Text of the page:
This study design was approved by the Hirosaki University Hospital Institutional Review Board (Protocol Number Num. 2017-026). Written informed consent was obtained from all the patients in this study. All experiments were performed in accordance with relevant guidelines and regulations. No animal experiments were conducted in this study.
Sample collection and preparation
We analyzed the data obtained from the Hirosaki Center of Innovation (COI) health promotion project, which has collected cohort data from the year 2005 in Hirosaki (the population is approximately 10,000) in northern Japan. Each year, approximately 1000 people have their health status checked through a free participation program. The dataset actually has numerous missing data because the participants do not necessarily undergo a checkup each year. For example, some participants have participated in all years, while others have participated only once in any given year. Thus, the number of analyzed participants was displayed in each experiment. Questionnaires and blood tests were collected over the entire study period, and single nucleotide polymorphisms (SNPs) were identified for participants in 2014, 2015, 2016, and 2017; WGS analysis was performed for participants in 2014 and 2015; 16S rRNA sequencing of the oral and gut microbiomes was performed for participants in 2015, 2016, 2017, and 2018, and shotgun metagenomic sequencing of the oral and gut microbiomes was performed for participants in 2015 and 2016.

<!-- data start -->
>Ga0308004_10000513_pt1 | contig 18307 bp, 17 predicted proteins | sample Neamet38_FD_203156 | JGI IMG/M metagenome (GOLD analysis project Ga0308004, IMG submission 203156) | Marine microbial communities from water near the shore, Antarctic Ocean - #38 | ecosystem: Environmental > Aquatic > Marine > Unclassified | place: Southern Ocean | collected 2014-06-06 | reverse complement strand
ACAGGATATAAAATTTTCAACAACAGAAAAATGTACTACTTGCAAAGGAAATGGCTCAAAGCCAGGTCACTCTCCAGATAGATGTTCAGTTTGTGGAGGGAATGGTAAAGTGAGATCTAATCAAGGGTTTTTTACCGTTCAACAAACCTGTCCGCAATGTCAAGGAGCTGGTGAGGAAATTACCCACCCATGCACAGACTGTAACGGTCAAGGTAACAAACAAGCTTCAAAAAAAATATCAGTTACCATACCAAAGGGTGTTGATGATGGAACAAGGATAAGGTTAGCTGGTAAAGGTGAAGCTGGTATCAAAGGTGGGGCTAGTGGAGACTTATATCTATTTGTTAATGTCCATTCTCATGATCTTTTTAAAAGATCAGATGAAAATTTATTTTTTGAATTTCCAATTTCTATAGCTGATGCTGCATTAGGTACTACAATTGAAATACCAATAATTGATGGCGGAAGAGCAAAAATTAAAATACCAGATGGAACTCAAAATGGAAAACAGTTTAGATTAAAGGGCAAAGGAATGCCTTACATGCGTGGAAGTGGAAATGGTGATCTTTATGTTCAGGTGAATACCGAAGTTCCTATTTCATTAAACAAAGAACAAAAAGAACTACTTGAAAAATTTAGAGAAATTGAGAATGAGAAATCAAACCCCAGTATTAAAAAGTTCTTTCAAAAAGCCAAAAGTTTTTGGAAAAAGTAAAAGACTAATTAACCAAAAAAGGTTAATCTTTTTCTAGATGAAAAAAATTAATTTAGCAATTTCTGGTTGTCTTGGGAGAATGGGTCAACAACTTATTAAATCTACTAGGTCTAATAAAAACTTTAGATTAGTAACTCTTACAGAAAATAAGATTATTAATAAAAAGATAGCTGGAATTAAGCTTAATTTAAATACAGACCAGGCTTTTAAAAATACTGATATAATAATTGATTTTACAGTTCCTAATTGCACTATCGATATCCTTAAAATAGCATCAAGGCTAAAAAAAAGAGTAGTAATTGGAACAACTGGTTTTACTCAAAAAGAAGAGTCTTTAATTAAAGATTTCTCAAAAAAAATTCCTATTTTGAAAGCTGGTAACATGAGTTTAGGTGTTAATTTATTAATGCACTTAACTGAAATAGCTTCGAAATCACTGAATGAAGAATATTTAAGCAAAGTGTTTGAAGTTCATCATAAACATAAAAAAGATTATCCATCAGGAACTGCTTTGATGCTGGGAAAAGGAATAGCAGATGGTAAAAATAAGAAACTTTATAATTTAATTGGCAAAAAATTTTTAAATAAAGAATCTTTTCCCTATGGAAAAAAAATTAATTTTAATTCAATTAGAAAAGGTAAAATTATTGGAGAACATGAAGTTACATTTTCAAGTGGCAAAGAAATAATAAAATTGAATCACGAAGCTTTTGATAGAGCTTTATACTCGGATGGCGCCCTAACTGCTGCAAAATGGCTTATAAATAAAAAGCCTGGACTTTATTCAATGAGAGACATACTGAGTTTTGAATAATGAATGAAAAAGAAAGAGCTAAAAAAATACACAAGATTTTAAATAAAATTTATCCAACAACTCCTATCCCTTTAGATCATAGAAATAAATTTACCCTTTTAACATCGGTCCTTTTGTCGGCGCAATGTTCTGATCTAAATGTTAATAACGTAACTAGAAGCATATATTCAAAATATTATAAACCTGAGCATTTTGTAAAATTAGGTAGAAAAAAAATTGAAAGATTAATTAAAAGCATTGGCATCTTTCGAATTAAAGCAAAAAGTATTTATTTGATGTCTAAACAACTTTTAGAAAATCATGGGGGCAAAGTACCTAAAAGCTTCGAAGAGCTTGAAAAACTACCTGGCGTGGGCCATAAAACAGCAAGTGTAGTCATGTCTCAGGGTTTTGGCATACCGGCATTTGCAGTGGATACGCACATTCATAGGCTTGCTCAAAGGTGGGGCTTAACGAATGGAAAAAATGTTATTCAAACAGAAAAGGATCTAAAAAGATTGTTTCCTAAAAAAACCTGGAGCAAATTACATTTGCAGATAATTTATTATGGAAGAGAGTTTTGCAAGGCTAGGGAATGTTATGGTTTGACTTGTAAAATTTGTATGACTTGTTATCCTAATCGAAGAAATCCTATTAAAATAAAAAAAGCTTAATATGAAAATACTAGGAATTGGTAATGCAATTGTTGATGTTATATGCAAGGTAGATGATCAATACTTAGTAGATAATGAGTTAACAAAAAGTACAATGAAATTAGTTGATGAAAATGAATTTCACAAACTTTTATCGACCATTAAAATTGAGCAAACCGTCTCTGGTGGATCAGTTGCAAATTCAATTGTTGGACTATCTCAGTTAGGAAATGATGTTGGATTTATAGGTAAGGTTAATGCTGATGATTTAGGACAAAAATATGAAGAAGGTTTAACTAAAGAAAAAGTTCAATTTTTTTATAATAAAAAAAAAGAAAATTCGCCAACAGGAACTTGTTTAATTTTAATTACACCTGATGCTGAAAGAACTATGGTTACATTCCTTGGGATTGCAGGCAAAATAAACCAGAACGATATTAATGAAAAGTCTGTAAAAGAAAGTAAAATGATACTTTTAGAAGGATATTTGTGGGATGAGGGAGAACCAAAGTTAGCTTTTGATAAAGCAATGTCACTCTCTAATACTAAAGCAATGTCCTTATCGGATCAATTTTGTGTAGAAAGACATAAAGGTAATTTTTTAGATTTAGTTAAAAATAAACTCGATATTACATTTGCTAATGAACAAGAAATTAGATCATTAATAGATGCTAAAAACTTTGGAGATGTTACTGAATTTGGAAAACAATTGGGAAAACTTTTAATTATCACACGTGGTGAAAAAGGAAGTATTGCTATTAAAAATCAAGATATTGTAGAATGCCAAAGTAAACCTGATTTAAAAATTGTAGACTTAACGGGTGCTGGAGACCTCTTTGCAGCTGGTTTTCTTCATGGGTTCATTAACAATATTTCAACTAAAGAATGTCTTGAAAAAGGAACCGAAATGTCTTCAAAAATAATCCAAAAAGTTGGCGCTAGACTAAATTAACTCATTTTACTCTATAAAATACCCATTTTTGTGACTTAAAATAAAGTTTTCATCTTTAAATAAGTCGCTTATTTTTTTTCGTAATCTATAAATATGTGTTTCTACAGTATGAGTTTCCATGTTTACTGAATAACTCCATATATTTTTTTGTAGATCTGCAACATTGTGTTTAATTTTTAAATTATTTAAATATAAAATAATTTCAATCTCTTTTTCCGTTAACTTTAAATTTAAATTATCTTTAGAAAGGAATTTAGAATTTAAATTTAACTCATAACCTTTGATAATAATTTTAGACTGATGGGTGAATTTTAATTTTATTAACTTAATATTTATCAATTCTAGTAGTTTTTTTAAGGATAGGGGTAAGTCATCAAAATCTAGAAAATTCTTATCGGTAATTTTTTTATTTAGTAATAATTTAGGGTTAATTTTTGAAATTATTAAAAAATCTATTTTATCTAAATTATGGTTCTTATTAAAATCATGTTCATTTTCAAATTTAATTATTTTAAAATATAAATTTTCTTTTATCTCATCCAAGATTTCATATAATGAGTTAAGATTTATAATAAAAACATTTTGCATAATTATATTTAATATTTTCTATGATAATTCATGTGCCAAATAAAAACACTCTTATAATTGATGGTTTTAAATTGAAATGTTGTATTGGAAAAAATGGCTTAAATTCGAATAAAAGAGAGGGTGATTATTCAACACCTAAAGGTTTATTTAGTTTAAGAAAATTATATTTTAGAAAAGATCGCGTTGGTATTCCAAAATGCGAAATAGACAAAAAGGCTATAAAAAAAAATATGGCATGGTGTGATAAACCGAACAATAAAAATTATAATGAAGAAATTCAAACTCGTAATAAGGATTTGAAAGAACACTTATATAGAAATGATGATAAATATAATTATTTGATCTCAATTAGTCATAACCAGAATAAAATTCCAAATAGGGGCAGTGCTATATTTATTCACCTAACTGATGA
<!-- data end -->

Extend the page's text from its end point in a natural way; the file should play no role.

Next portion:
Participant selection and covariate assessment